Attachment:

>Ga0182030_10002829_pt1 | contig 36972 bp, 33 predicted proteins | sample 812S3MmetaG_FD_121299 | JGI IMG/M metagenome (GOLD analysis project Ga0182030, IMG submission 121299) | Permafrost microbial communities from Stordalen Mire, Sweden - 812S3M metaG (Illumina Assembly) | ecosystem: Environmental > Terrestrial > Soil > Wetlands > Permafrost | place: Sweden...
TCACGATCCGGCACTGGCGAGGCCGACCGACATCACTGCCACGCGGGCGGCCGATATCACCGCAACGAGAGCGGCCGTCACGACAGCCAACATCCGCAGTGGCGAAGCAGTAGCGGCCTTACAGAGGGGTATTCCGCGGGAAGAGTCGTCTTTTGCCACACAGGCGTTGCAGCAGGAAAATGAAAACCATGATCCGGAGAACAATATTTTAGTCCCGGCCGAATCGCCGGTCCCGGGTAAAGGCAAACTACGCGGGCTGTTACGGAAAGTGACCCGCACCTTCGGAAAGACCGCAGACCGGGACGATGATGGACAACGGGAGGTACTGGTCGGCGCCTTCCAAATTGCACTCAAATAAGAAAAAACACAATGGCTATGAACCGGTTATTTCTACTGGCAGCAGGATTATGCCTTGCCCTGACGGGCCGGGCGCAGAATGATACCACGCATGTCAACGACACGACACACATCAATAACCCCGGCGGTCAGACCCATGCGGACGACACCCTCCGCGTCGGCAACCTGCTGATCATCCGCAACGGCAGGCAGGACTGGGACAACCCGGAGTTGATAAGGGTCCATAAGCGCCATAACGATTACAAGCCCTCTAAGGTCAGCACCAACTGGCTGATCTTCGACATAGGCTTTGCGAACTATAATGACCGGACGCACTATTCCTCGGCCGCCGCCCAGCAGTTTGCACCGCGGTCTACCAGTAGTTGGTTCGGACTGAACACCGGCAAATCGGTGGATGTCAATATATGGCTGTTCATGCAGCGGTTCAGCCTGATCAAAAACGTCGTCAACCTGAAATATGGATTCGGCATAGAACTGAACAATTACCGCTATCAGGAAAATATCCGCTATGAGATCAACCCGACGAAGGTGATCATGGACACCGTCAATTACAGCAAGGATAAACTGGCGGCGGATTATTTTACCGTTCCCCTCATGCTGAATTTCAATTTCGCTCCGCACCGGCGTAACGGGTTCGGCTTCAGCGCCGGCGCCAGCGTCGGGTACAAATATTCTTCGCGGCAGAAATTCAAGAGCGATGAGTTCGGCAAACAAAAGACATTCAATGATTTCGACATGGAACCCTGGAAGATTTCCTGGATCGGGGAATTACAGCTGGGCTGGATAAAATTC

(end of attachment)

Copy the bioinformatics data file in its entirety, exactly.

>Ga0182030_10002829_pt1 | contig 36972 bp, 33 predicted proteins | sample 812S3MmetaG_FD_121299 | JGI IMG/M metagenome (GOLD analysis project Ga0182030, IMG submission 121299) | Permafrost microbial communities from Stordalen Mire, Sweden - 812S3M metaG (Illumina Assembly) | ecosystem: Environmental > Terrestrial > Soil > Wetlands > Permafrost | place: Sweden...
TCACGATCCGGCACTGGCGAGGCCGACCGACATCACTGCCACGCGGGCGGCCGATATCACCGCAACGAGAGCGGCCGTCACGACAGCCAACATCCGCAGTGGCGAAGCAGTAGCGGCCTTACAGAGGGGTATTCCGCGGGAAGAGTCGTCTTTTGCCACACAGGCGTTGCAGCAGGAAAATGAAAACCATGATCCGGAGAACAATATTTTAGTCCCGGCCGAATCGCCGGTCCCGGGTAAAGGCAAACTACGCGGGCTGTTACGGAAAGTGACCCGCACCTTCGGAAAGACCGCAGACCGGGACGATGATGGACAACGGGAGGTACTGGTCGGCGCCTTCCAAATTGCACTCAAATAAGAAAAAACACAATGGCTATGAACCGGTTATTTCTACTGGCAGCAGGATTATGCCTTGCCCTGACGGGCCGGGCGCAGAATGATACCACGCATGTCAACGACACGACACACATCAATAACCCCGGCGGTCAGACCCATGCGGACGACACCCTCCGCGTCGGCAACCTGCTGATCATCCGCAACGGCAGGCAGGACTGGGACAACCCGGAGTTGATAAGGGTCCATAAGCGCCATAACGATTACAAGCCCTCTAAGGTCAGCACCAACTGGCTGATCTTCGACATAGGCTTTGCGAACTATAATGACCGGACGCACTATTCCTCGGCCGCCGCCCAGCAGTTTGCACCGCGGTCTACCAGTAGTTGGTTCGGACTGAACACCGGCAAATCGGTGGATGTCAATATATGGCTGTTCATGCAGCGGTTCAGCCTGATCAAAAACGTCGTCAACCTGAAATATGGATTCGGCATAGAACTGAACAATTACCGCTATCAGGAAAATATCCGCTATGAGATCAACCCGACGAAGGTGATCATGGACACCGTCAATTACAGCAAGGATAAACTGGCGGCGGATTATTTTACCGTTCCCCTCATGCTGAATTTCAATTTCGCTCCGCACCGGCGTAACGGGTTCGGCTTCAGCGCCGGCGCCAGCGTCGGGTACAAATATTCTTCGCGGCAGAAATTCAAGAGCGATGAGTTCGGCAAACAAAAGACATTCAATGATTTCGACATGGAACCCTGGAAGATTTCCTGGATCGGGGAATTACAGCTGGGCTGGATAAAATTC